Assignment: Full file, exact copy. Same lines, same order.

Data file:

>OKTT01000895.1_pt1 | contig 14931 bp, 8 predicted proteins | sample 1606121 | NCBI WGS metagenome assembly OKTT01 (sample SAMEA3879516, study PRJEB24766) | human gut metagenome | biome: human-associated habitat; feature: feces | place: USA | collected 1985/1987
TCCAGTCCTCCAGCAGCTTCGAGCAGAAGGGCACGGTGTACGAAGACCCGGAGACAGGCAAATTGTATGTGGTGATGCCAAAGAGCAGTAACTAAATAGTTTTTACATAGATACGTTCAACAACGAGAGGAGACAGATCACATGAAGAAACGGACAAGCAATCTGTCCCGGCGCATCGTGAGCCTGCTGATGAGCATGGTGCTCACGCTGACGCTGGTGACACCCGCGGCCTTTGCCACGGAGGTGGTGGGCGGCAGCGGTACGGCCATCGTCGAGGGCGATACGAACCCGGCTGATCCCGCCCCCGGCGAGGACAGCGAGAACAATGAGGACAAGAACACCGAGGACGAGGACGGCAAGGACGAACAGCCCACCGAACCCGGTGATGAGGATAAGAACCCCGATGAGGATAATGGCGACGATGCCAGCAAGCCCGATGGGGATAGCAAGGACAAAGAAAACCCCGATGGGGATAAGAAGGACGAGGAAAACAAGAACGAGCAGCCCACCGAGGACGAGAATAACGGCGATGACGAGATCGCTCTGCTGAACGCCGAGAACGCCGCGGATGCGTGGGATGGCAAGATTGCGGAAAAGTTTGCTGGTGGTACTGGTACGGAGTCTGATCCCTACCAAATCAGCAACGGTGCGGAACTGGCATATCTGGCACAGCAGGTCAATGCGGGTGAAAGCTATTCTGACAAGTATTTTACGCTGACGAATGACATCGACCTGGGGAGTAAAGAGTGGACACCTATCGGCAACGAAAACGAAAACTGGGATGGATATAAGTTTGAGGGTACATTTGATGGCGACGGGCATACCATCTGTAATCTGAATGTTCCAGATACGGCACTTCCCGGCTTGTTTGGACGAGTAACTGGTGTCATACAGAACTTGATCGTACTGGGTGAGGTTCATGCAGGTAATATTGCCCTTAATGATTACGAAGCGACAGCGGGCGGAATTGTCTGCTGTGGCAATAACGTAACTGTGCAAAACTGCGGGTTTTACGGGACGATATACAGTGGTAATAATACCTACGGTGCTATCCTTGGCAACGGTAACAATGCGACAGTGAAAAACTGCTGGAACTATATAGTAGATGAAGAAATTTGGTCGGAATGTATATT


>OKTT01000895.1_pt1 | contig 14931 bp, 8 predicted proteins | sample 1606121 | NCBI WGS metagenome assembly OKTT01 (sample SAMEA3879516, study PRJEB24766) | human gut metagenome | biome: human-associated habitat; feature: feces | place: USA | collected 1985/1987
TCCAGTCCTCCAGCAGCTTCGAGCAGAAGGGCACGGTGTACGAAGACCCGGAGACAGGCAAATTGTATGTGGTGATGCCAAAGAGCAGTAACTAAATAGTTTTTACATAGATACGTTCAACAACGAGAGGAGACAGATCACATGAAGAAACGGACAAGCAATCTGTCCCGGCGCATCGTGAGCCTGCTGATGAGCATGGTGCTCACGCTGACGCTGGTGACACCCGCGGCCTTTGCCACGGAGGTGGTGGGCGGCAGCGGTACGGCCATCGTCGAGGGCGATACGAACCCGGCTGATCCCGCCCCCGGCGAGGACAGCGAGAACAATGAGGACAAGAACACCGAGGACGAGGACGGCAAGGACGAACAGCCCACCGAACCCGGTGATGAGGATAAGAACCCCGATGAGGATAATGGCGACGATGCCAGCAAGCCCGATGGGGATAGCAAGGACAAAGAAAACCCCGATGGGGATAAGAAGGACGAGGAAAACAAGAACGAGCAGCCCACCGAGGACGAGAATAACGGCGATGACGAGATCGCTCTGCTGAACGCCGAGAACGCCGCGGATGCGTGGGATGGCAAGATTGCGGAAAAGTTTGCTGGTGGTACTGGTACGGAGTCTGATCCCTACCAAATCAGCAACGGTGCGGAACTGGCATATCTGGCACAGCAGGTCAATGCGGGTGAAAGCTATTCTGACAAGTATTTTACGCTGACGAATGACATCGACCTGGGGAGTAAAGAGTGGACACCTATCGGCAACGAAAACGAAAACTGGGATGGATATAAGTTTGAGGGTACATTTGATGGCGACGGGCATACCATCTGTAATCTGAATGTTCCAGATACGGCACTTCCCGGCTTGTTTGGACGAGTAACTGGTGTCATACAGAACTTGATCGTACTGGGTGAGGTTCATGCAGGTAATATTGCCCTTAATGATTACGAAGCGACAGCGGGCGGAATTGTCTGCTGTGGCAATAACGTAACTGTGCAAAACTGCGGGTTTTACGGGACGATATACAGTGGTAATAATACCTACGGTGCTATCCTTGGCAACGGTAACAATGCGACAGTGAAAAACTGCTGGAACTATATAGTAGATGAAGAAATTTGGTCGGAATGTATATT